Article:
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How to calibrate a Vector Network Analyzer, VNA

How to calibrate a Vector Network Analyzer, VNA

Calibration is a key issue for any test equipment to ensure that the readings made fall within the set limits.

For an RF vector network analyzer, calibration is particularly important. Not only does the test instrument itself need to undergo a formal period calibration to ensure that the unit itself is operating within the manufacturers limits, but it also needs a user calibration.

This user or systematic calibration is needed to ensure that the effects of cables, connectors, etc are nulled out before the measurements of the device under test are made using the vector network analyzer, VNA.

Periodic equipment calibration

Like any other item of electronic test equipment, an RF network analyzer requires the equipment to be calibrated. In this way it can be assured that it will give results within the parameters set out in its data sheet.

As all test instruments vary over time, it is necessary to calibrate them against standards that can be traced back to the internationally agreed standards.

Specialised calibration laboratories are able to undertake this, and for any electronics test and development laboratory, it is a key requirement that all test equipment is calibrated periodically - normally the equipment manufacturer will advise on the recommended calibration periods.

Systematic user calibration

One of the key activities that must be undertaken before using a vector network analyzer, VNA is to calibrate the system as a whole.

Cables, connectors, the test fixture and the like all systematic errors into the system and they must be nulled out before the VNA network analyzer is used so that correct measurements can be made.

Errors in the system include:

  • Reflection loss As a result of slight mismatches there will be some loss as a result of the reflections.
  • Phase differences introduced by the leads All leads will have an electrical length, and this can be accommodated by performing the user calibration.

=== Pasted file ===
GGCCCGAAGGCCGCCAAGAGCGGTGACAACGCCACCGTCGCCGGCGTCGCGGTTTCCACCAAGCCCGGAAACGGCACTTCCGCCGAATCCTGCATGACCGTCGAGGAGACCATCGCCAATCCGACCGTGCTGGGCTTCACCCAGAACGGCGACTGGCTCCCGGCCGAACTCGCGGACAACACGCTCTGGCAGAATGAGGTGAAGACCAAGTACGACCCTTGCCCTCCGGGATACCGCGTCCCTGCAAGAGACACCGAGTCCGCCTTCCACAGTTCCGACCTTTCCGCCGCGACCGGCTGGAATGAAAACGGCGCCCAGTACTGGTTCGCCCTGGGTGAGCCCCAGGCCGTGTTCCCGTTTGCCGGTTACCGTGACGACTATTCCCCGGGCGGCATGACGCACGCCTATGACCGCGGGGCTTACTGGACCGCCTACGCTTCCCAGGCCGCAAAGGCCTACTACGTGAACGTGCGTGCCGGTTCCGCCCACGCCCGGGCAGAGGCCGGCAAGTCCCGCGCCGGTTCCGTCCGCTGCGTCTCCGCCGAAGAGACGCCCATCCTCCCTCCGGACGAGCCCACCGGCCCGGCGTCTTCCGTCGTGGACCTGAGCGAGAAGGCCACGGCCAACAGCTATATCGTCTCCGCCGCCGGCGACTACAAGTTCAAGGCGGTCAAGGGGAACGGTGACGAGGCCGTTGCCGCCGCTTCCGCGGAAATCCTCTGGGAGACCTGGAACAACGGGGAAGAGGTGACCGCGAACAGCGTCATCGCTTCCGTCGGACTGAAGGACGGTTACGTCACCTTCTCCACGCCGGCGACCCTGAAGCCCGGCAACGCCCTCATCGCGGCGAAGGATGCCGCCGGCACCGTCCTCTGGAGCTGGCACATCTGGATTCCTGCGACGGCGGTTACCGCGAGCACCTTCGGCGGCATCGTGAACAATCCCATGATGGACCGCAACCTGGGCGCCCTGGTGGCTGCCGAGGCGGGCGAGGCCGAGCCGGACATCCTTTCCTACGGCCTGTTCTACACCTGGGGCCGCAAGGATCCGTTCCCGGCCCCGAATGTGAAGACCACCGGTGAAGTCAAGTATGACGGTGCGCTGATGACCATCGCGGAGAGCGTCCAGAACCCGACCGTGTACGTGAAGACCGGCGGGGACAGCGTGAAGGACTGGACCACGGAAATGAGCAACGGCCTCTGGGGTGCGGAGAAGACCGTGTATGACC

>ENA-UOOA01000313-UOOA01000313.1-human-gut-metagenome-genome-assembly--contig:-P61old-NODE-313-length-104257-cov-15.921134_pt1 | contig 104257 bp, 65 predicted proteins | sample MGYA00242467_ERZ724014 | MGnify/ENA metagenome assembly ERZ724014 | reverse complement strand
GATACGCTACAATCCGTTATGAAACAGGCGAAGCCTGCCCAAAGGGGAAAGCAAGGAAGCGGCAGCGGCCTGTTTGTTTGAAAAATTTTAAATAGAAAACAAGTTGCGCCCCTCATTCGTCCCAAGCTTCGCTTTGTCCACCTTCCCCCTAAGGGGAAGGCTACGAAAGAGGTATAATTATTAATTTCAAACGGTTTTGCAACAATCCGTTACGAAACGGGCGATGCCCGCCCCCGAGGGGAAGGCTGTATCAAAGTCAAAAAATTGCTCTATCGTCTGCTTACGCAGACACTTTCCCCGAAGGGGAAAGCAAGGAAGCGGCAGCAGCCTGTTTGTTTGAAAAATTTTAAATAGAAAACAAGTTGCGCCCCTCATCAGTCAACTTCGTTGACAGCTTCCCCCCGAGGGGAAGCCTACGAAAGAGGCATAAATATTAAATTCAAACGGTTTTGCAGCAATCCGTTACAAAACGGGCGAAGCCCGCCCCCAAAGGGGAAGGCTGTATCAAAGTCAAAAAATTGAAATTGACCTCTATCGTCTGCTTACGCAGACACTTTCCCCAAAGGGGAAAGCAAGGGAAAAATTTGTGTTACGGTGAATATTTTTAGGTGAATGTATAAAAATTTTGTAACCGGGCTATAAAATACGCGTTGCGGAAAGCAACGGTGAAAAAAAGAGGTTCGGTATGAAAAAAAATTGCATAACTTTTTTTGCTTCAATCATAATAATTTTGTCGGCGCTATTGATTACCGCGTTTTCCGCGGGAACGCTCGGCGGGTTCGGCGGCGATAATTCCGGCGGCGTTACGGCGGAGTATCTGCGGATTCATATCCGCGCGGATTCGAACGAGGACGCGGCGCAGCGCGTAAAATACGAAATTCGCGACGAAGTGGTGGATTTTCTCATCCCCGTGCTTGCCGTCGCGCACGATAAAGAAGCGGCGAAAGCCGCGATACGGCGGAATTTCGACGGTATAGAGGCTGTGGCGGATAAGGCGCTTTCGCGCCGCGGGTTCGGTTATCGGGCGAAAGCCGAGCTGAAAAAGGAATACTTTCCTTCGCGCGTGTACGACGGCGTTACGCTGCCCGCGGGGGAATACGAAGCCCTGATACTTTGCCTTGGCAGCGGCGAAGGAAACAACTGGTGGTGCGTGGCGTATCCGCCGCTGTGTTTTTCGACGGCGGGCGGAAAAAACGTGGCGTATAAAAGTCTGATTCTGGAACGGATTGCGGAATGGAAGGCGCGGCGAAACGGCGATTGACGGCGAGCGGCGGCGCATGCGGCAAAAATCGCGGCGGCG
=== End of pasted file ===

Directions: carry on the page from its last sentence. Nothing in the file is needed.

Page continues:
• Transmission loss The cables or other means of transferring power from he VNA network analyzer to the device under test will introduce some loss. As frequencies can be very high, this loss can be noticeable, and even if small it can alter the results.
  • Directivity at Port 1 Errors as a result of the directivity at port 1.
  • Source matching at Port 1 The fact that the source cannot provide a perfect match to the feeder can introduce a measurement uncertainty and even if small it needs to be accounted for.
  • Load matching at Port 2 However good a load is made to be, there will never be a totally perfect match.
  • Crosstalk Some of the signal will bypass the device under test and transfer from its input to the output without passing through the device. However much the system is screened some signal will bypass the device under test.

By calibrating the VNA network analyser system before use these errors can be virtually removed and normally this is very easy to achieve. Often a user may perform a user calibration of the system before each measurement is made as phases may change, cable routing may change and this can all cause differences which need to be nulled out.

When using very high frequencies, even moving the cables can cause changes - even if high quality phase stable cables are used, small differences can be seen that might change the results of the tests with the RF network analyzer.

Some different techniques may need to be adopted according to the test system and the application - understanding the different techniques available enables the fastest and most accurate calibration to be achieved.

The first step in the process of user calibration of an RF network analyzer is to perform some simple visual checks and actions:

  • Check connectors: It is essential that the connectors used with the vector network analyzer are not damaged in any way. With repeated use, by even the most careful of users it is possible that wear and damage can occur. It is necessary to inspect for dirt in the connectors and also any signs of wear or damage. If anything is suspect, then it should be replaced.
  • Clean connectors: Even if no dirt is seen, then it is still worth cleaning the RF connector to remove any hidden dirt. At high frequencies, even small amounts of dirt can cause major issues. Compressed air is the best way of achieving this. It should be less than about 50psi otherwise it may cause damage itself. Isopropyl alcohol may also be used in addition to remove any grease, but do not apply with a cloth as this may leave small fibres.